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London College Gets Funky Rooftop Design

Studio-Weave

Studio Weave create high visual impact and  welcoming outer space on this rooftop design. The architects from London based Studio Weave did not just add colors, but they used them to weave a new surface on the rooftop of the London College of Fashion building. With a bold color scheme, the roof garden has set a new pace in a landscape marked by the stability of gray and has become an attractive place where students can eat, chat or just relax. The design consists of applying timber decking painted in different colors to compose the floor, furniture and wall panels. This was a solution with low cost and rapid implementation that transformed the underutilized space atop the six-story building in a lively environment. Interviewed by Dezeen magazine, Studio Weave’s designer Eddie Bake explained his choice for the material: “The timber is just low-cost off-the-shelf larch decking. The idea was to find a super quick way of making something beautiful and colourful.”

Studio-Weave

An overview of the funky roof top deck by Studio Weave. Credit: Studio Weave

Showing daring use of color, the architects have combined saturated light pink and blue and balanced these hues with elements of wood color and others painted in white and black. Laid on a herringbone scheme, timber decking units compose alternating sequence of colors. The patterns visually extended the rectangular space’s width, which is significantly smaller than the length. The design formed oblique axes on the floor that define the means through which people can move around the space. The contrast between the two bright colors and the neutral ones creates visual sensations of depth and height that simulate interweaved yarn which constitutes fabrics. The design team had been making experiences with weaving when they were asked to create the College building’s roof garden. They decided, then, to apply the idea in this project to relate it to the LCF’s textile heritage.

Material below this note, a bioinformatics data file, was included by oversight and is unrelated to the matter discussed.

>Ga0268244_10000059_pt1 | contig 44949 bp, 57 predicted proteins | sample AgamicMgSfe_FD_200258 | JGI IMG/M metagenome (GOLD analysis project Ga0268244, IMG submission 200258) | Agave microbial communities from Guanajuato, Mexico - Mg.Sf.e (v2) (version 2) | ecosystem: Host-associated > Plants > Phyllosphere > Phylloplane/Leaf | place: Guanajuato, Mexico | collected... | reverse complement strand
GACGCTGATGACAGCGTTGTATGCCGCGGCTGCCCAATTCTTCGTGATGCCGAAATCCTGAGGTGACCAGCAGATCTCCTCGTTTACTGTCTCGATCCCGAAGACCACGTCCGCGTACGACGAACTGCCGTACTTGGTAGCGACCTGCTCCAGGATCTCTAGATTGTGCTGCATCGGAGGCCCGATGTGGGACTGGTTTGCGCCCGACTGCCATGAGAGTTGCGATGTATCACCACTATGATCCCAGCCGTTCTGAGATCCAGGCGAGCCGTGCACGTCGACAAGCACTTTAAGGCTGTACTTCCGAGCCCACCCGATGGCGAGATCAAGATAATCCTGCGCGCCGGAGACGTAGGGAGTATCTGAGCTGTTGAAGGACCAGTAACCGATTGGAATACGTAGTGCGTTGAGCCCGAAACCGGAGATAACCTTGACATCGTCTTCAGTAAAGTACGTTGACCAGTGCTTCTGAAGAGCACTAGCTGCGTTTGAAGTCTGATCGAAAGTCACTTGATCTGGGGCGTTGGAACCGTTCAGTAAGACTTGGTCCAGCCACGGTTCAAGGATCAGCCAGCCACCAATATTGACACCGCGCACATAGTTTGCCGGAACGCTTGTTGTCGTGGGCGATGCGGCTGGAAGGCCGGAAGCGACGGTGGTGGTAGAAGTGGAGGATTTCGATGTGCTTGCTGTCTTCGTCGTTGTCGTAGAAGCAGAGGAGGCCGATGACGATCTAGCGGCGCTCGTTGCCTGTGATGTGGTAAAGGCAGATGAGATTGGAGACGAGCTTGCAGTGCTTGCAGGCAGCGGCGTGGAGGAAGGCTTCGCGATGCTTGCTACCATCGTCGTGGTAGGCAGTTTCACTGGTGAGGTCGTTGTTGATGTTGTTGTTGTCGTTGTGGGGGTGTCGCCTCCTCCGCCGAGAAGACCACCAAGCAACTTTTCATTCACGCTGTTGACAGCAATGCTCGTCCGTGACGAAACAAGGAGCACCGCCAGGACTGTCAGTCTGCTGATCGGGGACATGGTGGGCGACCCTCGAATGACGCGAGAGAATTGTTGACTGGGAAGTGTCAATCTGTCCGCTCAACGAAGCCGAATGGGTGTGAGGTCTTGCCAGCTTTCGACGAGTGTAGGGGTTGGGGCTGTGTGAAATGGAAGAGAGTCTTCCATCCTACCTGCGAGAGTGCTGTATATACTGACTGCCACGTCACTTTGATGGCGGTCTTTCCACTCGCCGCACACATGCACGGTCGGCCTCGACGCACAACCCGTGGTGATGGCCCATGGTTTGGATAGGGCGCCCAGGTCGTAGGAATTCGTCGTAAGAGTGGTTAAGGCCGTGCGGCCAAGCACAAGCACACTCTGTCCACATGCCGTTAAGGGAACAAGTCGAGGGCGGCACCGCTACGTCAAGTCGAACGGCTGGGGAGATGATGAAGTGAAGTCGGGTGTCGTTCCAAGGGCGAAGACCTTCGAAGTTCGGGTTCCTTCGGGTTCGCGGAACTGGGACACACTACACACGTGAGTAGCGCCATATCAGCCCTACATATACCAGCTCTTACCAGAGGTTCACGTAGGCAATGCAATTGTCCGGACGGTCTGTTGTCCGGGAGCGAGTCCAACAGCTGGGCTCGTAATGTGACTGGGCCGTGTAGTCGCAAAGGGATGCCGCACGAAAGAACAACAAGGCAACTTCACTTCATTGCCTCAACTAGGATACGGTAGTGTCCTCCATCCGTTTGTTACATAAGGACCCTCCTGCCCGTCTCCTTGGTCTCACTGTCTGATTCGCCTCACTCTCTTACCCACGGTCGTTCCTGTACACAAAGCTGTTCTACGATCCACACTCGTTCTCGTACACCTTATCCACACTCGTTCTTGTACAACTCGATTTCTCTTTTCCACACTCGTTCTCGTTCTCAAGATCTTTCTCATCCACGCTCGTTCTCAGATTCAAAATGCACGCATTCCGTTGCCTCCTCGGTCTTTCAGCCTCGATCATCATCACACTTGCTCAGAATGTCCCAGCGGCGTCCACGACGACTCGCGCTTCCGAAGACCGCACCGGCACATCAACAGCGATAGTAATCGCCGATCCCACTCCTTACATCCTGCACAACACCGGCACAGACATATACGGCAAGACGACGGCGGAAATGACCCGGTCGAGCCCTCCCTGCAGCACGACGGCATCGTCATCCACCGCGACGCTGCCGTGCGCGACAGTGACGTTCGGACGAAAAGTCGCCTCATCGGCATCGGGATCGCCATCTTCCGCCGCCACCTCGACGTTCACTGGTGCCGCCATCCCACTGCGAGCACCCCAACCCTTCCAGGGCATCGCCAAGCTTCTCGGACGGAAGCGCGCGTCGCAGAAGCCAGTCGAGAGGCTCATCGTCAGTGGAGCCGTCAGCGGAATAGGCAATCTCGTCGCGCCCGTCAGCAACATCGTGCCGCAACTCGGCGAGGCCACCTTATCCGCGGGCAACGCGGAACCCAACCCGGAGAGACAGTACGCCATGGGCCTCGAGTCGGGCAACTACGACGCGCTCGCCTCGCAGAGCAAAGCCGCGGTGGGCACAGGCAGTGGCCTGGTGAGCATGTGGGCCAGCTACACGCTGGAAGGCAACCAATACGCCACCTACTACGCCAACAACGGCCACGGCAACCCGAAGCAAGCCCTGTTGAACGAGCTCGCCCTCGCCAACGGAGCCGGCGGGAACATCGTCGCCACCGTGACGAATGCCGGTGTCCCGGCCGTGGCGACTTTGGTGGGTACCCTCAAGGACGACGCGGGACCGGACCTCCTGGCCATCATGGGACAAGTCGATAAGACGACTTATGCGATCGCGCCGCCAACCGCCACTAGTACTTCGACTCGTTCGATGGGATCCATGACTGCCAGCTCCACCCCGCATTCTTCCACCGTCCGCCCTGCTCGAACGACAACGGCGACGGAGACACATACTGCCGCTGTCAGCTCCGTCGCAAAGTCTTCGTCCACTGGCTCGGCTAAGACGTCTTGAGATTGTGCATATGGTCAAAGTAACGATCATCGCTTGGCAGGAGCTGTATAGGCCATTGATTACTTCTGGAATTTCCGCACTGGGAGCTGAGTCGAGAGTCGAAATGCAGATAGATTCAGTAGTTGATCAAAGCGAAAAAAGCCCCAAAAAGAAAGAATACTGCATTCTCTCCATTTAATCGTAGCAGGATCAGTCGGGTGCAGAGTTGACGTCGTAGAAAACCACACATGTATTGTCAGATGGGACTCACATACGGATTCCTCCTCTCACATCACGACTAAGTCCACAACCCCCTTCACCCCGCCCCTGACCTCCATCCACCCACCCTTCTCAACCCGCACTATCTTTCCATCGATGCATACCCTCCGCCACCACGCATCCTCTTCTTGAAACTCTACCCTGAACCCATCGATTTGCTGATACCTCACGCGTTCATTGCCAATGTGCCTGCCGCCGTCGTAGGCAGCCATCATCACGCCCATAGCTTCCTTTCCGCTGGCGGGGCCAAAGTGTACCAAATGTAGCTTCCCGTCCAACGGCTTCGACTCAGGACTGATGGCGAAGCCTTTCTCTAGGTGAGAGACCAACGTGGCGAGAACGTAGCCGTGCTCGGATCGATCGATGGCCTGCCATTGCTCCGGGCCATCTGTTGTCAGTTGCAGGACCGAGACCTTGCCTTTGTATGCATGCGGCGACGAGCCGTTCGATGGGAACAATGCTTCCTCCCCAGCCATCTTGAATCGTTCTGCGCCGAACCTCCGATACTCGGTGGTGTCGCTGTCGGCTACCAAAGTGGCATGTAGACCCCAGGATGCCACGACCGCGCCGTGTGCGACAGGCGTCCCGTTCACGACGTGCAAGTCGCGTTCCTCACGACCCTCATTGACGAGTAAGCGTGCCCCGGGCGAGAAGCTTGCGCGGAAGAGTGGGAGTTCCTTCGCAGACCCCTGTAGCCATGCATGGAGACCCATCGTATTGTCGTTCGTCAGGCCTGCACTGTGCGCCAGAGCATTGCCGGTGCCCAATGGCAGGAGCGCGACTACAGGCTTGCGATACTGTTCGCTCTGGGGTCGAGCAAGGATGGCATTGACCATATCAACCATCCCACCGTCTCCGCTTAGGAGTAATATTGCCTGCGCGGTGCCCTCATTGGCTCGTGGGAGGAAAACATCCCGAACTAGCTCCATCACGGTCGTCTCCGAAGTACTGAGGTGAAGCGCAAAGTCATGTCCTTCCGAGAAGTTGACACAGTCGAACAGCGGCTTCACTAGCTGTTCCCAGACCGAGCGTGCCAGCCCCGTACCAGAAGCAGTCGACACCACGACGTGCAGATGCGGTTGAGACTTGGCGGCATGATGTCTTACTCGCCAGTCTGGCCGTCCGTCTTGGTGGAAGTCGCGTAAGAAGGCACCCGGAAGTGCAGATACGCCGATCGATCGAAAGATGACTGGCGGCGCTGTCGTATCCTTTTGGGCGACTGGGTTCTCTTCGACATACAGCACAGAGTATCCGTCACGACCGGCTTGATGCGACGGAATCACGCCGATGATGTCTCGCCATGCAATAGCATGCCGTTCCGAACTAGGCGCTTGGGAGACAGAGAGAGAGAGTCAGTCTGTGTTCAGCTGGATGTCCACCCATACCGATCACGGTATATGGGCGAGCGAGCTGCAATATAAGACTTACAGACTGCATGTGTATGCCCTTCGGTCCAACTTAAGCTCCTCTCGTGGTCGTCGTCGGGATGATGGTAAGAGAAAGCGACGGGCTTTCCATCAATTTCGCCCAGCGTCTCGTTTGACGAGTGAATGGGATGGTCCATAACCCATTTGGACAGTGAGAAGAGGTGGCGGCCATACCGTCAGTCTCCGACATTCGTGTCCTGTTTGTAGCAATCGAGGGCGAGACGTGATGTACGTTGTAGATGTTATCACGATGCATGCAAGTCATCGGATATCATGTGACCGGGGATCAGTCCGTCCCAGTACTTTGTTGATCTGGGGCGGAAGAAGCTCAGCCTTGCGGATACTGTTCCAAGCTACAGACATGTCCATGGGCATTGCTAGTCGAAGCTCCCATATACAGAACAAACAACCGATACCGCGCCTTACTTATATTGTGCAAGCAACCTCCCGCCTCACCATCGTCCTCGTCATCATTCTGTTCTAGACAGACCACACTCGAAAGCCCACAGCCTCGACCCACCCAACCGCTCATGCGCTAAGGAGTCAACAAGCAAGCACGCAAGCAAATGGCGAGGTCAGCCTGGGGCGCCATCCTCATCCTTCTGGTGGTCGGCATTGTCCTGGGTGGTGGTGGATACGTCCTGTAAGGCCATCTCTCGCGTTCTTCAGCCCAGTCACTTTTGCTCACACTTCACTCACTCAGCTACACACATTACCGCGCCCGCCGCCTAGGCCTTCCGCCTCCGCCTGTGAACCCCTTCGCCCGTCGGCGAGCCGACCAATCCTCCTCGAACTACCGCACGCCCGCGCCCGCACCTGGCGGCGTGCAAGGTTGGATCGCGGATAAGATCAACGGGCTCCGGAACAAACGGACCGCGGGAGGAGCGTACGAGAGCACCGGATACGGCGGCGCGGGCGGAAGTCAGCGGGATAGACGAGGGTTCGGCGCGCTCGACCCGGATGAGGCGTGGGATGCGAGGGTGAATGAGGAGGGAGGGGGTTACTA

Studio-Weave

Weave pattern taking inspiration for textile design. Credit: Studio Weave

This project was a unique opportunity to explore the ability of the construction material of giving a metaphoric meaning to the space. “The whole thing was done with reference to basket weave – trying to make timber look as if it’s woven” clarified Eddie Blake. In this environment personalized by a colorful floor, the absence of elements with stronger visual impact can be interpreted as a way of avoiding redundancy. So, to complete the space’s program, the designers came up with seats, tables and planters that are inserted in the oblique floor pattern, building them with the same material and painting them according to the already established color scheme. The plants were also chosen to gently complement the set without forming visual barriers or hindering the passage of people.
Planter in design. Credit: Studio Weave

Planter in design. Credit: Studio Weave

Other components that reconfigured the rooftop of the concrete and glass building are the sequential “V” shaped panels and the stripped cylinder covering a mechanical system, both of them accentuating the multi-colored surfaces and keeping the concrete elements as their frame. Although the College building’s outdoor space was originally designed to work as a place for students to stay and relax, it has been used also for social, educational and professional purposes. The way the furniture was distributed has strongly contributed to enlarge the space’s program. The set of timber volumes, constructed with increasing heights to work as steps, seats and tables, divides the area in two environments with slightly different characteristics. Their informal layout does not limit their uses; however, one part of the divided area forms with the “V” shaped panels a room suitable for lectures and exhibitions while the other part, where tables and planters work as spots, is appropriate for social gatherings.
This design while outrageous, doe bring up the otherwise gray scene, making it a more desirable place to be. Credit: Studio Weave

This design while outrageous, doe bring up the otherwise gray scene, making it a more desirable place to be. Credit: Studio Weave

The renewed open space has been hosting events related to fashion and design. Part of the Fashion Space Gallery’s 2014 summer program is being held there and it is also inaugurating the London Festival of Architecture. The empathy of young professionals of fashion and design fields with the new rooftop garden confirms that Studio Weave’s architects were in line with customer’s desires. The repetition of timber elements with vibrant colors imposed an energetic pace and gave a youthful appearance to the top of the building which works now according to the dynamism and informality of the emerging professionals. Also see: Interview: Studio Weave Recommended reading: 5,000 Years of Textiles by Jennifer Harris Article written by Tania Ramos Gianone

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